In conjunction with the local licensed land surveyor, Lidar America typically distributes checkpoints uniformly throughout the project area (not clustered) to assess the accuracy of LiDAR. Checkpoints are set up in open bare earth areas, free of obstructions. It is important to note, checkpoints are for mere assessment of LiDAR and will not be used directly on the Lidar data for dZ adjustments
LiDAR and Photography Acquisition
Prior to LIDAR collection a calibration flight will be performed if necessary. Generally, these calibration flights are carried out in two opposite directions on the same calibration area. Additionally, parallel flights are made to the opposite directions with an overlap specified by the needs of the client. The results obtained in one direction are compared with the opposite direction. The attitude misalignment parameters derived from the calibration flights and the modeled "windup" values will be used in post-processing to resolve systematic errors in the data.
Ground crew will establish a high precision GPS base station at the airport with another at the area of interest. RAW GPS data is taken from the base stations daily and is reviewed throughout the acquisition process. If any anomalies are detected, they are addresses immediately to ensure that the raw data is corrected before it moves into processing.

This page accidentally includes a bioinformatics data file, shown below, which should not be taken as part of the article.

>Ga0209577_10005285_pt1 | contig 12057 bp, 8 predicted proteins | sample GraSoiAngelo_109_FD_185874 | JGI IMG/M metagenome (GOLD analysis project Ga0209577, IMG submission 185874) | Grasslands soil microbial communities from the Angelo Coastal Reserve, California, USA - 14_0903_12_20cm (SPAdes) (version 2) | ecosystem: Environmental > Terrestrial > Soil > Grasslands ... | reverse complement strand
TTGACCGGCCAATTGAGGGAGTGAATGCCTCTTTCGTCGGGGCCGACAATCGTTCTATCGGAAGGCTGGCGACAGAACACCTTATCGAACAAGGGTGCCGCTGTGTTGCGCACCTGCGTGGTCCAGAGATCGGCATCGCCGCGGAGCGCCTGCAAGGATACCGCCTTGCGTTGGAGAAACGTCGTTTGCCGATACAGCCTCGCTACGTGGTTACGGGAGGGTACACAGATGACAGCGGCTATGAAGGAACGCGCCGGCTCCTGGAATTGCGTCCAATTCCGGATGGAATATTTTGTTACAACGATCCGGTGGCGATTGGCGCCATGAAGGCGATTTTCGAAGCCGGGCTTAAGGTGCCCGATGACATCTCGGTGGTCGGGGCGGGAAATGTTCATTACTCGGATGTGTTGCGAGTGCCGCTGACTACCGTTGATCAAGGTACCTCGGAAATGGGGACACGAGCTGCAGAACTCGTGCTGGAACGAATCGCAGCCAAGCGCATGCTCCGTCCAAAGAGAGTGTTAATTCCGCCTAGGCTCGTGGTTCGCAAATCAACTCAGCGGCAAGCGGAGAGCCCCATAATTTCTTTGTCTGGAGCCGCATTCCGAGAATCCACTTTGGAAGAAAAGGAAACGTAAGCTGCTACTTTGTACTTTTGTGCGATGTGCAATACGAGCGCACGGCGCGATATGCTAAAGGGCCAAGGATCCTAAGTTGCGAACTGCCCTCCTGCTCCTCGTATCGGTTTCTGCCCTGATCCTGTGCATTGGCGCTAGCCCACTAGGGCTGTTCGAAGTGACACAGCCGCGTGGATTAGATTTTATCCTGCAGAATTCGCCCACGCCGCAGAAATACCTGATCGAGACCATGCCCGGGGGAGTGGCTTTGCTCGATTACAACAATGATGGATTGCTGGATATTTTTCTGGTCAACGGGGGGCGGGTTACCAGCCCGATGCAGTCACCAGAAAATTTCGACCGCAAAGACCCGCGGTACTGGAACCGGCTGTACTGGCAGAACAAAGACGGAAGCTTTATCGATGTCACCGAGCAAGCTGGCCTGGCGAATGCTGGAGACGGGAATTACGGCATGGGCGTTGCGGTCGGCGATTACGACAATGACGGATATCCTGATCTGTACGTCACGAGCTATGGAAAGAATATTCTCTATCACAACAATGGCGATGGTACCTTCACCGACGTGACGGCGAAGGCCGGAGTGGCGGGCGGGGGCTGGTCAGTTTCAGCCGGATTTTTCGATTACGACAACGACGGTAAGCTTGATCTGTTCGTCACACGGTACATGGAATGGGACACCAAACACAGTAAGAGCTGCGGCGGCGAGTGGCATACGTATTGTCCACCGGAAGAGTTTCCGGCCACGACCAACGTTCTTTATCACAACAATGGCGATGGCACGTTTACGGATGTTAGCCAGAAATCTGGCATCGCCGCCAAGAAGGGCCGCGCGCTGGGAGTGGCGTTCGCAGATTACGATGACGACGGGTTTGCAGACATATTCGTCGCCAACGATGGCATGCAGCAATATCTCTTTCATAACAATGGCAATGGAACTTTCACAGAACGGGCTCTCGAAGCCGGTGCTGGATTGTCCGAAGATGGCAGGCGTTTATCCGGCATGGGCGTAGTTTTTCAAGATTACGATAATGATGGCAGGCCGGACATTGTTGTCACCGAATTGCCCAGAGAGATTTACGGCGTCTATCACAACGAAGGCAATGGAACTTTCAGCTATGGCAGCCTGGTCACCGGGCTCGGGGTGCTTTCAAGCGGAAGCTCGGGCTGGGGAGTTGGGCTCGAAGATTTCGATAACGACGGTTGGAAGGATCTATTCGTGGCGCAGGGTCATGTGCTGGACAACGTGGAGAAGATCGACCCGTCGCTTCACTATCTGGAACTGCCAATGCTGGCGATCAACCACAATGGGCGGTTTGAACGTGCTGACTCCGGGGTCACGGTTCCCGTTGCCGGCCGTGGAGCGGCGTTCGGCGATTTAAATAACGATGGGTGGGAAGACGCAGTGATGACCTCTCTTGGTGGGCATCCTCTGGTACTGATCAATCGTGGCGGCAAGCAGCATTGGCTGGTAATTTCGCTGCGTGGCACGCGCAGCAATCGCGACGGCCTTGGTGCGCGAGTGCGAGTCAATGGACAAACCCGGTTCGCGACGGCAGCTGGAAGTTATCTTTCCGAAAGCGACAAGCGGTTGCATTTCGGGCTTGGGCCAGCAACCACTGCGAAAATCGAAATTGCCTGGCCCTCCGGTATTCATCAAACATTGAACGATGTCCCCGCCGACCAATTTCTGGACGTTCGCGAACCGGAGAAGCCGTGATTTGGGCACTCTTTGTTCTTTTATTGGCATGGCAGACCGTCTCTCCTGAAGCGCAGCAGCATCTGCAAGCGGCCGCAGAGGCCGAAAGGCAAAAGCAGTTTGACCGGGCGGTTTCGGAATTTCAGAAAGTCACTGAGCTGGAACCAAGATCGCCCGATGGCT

Each flight mission is logged in detail, recording local weather conditions, lines flown and their direction, sensors and equipment used, and all settings. Flight data is reviewed daily to verify the area of interest is sufficiently covered edge to edge with no gaps in flight lines, or voids in the data/imagery.
Acquisition flights only occur when conditions permit. Data/imagery is only captured when the ground is not obscured by snow, haze, fog, or dust. Streams and waterways will be within their normal banks, and cloud cover will not cast shadows or obscure the imagery. Data will not be collected when crosswinds are 20 knots or greater, or crab angle is greater than 5 degrees. Data is not collected in strong turbulence to provide a stable platform for cameras and sensors. If any unacceptable data or imagery is collected, the impacted areas are re-flown at no additional cost to the customer. During flight operators verify a satellite network of at least six satellites are present during collection for optimal GNSS performance.
To ensure that the entire area of interest is covered, Lidar America typically includes a buffer zone of at least 200m around the specified area of collection. The flight crew acquire data and imagery through the entire buffer zone, and held to the same standards and specifications as the defined area of interest. Before any acquisition missions are flown.